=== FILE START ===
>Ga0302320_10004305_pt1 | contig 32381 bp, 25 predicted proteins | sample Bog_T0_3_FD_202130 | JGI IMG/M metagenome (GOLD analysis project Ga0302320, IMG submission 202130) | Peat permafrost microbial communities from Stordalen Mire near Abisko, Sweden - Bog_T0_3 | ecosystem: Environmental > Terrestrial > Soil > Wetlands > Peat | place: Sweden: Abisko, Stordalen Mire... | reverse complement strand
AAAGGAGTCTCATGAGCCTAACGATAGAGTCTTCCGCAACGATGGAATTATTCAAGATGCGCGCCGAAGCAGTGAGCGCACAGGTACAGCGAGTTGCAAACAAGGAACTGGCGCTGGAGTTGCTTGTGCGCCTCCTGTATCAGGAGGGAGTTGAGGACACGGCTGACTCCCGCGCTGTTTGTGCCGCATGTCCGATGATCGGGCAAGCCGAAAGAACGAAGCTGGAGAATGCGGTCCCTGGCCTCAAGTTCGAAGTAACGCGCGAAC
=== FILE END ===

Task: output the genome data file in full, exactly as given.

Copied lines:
>Ga0302320_10004305_pt1 | contig 32381 bp, 25 predicted proteins | sample Bog_T0_3_FD_202130 | JGI IMG/M metagenome (GOLD analysis project Ga0302320, IMG submission 202130) | Peat permafrost microbial communities from Stordalen Mire near Abisko, Sweden - Bog_T0_3 | ecosystem: Environmental > Terrestrial > Soil > Wetlands > Peat | place: Sweden: Abisko, Stordalen Mire... | reverse complement strand
AAAGGAGTCTCATGAGCCTAACGATAGAGTCTTCCGCAACGATGGAATTATTCAAGATGCGCGCCGAAGCAGTGAGCGCACAGGTACAGCGAGTTGCAAACAAGGAACTGGCGCTGGAGTTGCTTGTGCGCCTCCTGTATCAGGAGGGAGTTGAGGACACGGCTGACTCCCGCGCTGTTTGTGCCGCATGTCCGATGATCGGGCAAGCCGAAAGAACGAAGCTGGAGAATGCGGTCCCTGGCCTCAAGTTCGAAGTAACGCGCGAAC